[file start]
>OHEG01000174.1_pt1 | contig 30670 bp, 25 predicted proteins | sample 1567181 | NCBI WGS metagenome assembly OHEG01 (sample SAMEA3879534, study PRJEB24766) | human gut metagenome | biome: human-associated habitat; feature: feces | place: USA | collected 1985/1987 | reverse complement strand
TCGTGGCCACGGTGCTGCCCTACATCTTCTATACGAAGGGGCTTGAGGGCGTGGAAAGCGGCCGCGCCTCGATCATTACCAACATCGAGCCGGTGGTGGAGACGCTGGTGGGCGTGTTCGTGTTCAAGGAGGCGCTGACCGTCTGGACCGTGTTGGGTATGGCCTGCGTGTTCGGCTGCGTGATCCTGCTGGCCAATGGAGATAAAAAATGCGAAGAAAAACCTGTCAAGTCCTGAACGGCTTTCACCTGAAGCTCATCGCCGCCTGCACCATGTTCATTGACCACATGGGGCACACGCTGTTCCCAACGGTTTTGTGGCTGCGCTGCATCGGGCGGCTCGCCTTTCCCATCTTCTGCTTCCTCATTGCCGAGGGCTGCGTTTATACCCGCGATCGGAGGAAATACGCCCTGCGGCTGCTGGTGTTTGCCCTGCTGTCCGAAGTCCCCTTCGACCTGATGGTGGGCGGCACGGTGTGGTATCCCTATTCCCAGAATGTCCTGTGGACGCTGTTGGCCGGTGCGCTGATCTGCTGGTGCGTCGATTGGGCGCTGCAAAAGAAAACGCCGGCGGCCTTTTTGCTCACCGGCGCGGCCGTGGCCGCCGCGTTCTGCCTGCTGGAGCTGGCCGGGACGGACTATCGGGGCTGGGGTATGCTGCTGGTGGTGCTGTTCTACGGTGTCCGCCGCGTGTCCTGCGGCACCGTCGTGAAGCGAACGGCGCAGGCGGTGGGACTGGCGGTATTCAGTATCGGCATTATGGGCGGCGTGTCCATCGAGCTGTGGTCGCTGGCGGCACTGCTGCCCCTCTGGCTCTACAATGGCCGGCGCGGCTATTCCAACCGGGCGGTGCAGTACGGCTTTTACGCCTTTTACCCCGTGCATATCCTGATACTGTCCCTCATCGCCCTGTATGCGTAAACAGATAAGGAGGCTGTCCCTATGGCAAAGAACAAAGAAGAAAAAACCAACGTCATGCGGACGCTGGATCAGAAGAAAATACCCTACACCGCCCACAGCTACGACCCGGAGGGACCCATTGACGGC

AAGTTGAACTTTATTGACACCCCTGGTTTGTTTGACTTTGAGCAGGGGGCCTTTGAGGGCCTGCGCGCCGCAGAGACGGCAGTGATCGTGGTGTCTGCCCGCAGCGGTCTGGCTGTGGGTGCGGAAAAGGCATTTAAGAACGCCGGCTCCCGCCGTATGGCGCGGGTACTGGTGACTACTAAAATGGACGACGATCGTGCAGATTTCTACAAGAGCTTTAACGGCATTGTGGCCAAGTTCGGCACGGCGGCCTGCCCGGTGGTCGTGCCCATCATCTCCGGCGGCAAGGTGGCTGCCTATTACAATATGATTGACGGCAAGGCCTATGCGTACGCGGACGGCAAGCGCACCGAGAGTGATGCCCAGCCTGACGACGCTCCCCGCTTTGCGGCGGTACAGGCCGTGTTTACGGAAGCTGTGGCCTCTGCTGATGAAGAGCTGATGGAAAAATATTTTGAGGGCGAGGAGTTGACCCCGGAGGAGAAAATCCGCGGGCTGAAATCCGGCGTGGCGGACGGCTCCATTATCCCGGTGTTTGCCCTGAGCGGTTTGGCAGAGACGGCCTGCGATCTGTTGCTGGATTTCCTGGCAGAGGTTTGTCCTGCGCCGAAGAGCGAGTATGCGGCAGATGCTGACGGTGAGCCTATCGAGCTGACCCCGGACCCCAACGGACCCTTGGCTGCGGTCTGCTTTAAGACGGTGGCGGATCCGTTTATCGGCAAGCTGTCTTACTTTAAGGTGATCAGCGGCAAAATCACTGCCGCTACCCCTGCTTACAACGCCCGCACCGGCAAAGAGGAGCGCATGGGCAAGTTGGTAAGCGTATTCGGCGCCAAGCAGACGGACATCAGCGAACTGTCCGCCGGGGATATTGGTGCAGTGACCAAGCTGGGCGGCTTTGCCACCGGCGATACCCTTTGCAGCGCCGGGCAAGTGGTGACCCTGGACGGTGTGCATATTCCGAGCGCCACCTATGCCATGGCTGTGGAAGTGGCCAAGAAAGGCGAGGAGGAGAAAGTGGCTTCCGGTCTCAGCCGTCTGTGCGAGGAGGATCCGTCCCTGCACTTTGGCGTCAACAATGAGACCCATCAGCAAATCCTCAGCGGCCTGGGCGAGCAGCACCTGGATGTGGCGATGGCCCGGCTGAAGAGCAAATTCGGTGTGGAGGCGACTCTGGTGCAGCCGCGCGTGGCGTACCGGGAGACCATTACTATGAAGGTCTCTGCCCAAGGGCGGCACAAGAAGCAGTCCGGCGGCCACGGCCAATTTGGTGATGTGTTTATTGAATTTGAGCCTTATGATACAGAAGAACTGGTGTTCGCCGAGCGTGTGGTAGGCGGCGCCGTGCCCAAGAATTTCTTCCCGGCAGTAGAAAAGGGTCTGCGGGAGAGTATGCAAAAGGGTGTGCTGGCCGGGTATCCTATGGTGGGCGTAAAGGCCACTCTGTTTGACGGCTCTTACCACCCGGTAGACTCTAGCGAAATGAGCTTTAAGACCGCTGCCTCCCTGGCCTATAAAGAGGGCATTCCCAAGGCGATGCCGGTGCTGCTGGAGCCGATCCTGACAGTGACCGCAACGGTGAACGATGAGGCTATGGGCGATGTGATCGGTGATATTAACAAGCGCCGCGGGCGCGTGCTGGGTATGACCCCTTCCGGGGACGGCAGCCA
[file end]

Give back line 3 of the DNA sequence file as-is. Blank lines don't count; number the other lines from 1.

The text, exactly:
AAGTTGAACTTTATTGACACCCCTGGTTTGTTTGACTTTGAGCAGGGGGCCTTTGAGGGCCTGCGCGCCGCAGAGACGGCAGTGATCGTGGTGTCTGCCCGCAGCGGTCTGGCTGTGGGTGCGGAAAAGGCATTTAAGAACGCCGGCTCCCGCCGTATGGCGCGGGTACTGGTGACTACTAAAATGGACGACGATCGTGCAGATTTCTACAAGAGCTTTAACGGCATTGTGGCCAAGTTCGGCACGGCGGCCTGCCCGGTGGTCGTGCCCATCATCTCCGGCGGCAAGGTGGCTGCCTATTACAATATGATTGACGGCAAGGCCTATGCGTACGCGGACGGCAAGCGCACCGAGAGTGATGCCCAGCCTGACGACGCTCCCCGCTTTGCGGCGGTACAGGCCGTGTTTACGGAAGCTGTGGCCTCTGCTGATGAAGAGCTGATGGAAAAATATTTTGAGGGCGAGGAGTTGACCCCGGAGGAGAAAATCCGCGGGCTGAAATCCGGCGTGGCGGACGGCTCCATTATCCCGGTGTTTGCCCTGAGCGGTTTGGCAGAGACGGCCTGCGATCTGTTGCTGGATTTCCTGGCAGAGGTTTGTCCTGCGCCGAAGAGCGAGTATGCGGCAGATGCTGACGGTGAGCCTATCGAGCTGACCCCGGACCCCAACGGACCCTTGGCTGCGGTCTGCTTTAAGACGGTGGCGGATCCGTTTATCGGCAAGCTGTCTTACTTTAAGGTGATCAGCGGCAAAATCACTGCCGCTACCCCTGCTTACAACGCCCGCACCGGCAAAGAGGAGCGCATGGGCAAGTTGGTAAGCGTATTCGGCGCCAAGCAGACGGACATCAGCGAACTGTCCGCCGGGGATATTGGTGCAGTGACCAAGCTGGGCGGCTTTGCCACCGGCGATACCCTTTGCAGCGCCGGGCAAGTGGTGACCCTGGACGGTGTGCATATTCCGAGCGCCACCTATGCCATGGCTGTGGAAGTGGCCAAGAAAGGCGAGGAGGAGAAAGTGGCTTCCGGTCTCAGCCGTCTGTGCGAGGAGGATCCGTCCCTGCACTTTGGCGTCAACAATGAGACCCATCAGCAAATCCTCAGCGGCCTGGGCGAGCAGCACCTGGATGTGGCGATGGCCCGGCTGAAGAGCAAATTCGGTGTGGAGGCGACTCTGGTGCAGCCGCGCGTGGCGTACCGGGAGACCATTACTATGAAGGTCTCTGCCCAAGGGCGGCACAAGAAGCAGTCCGGCGGCCACGGCCAATTTGGTGATGTGTTTATTGAATTTGAGCCTTATGATACAGAAGAACTGGTGTTCGCCGAGCGTGTGGTAGGCGGCGCCGTGCCCAAGAATTTCTTCCCGGCAGTAGAAAAGGGTCTGCGGGAGAGTATGCAAAAGGGTGTGCTGGCCGGGTATCCTATGGTGGGCGTAAAGGCCACTCTGTTTGACGGCTCTTACCACCCGGTAGACTCTAGCGAAATGAGCTTTAAGACCGCTGCCTCCCTGGCCTATAAAGAGGGCATTCCCAAGGCGATGCCGGTGCTGCTGGAGCCGATCCTGACAGTGACCGCAACGGTGAACGATGAGGCTATGGGCGATGTGATCGGTGATATTAACAAGCGCCGCGGGCGCGTGCTGGGTATGACCCCTTCCGGGGACGGCAGCCA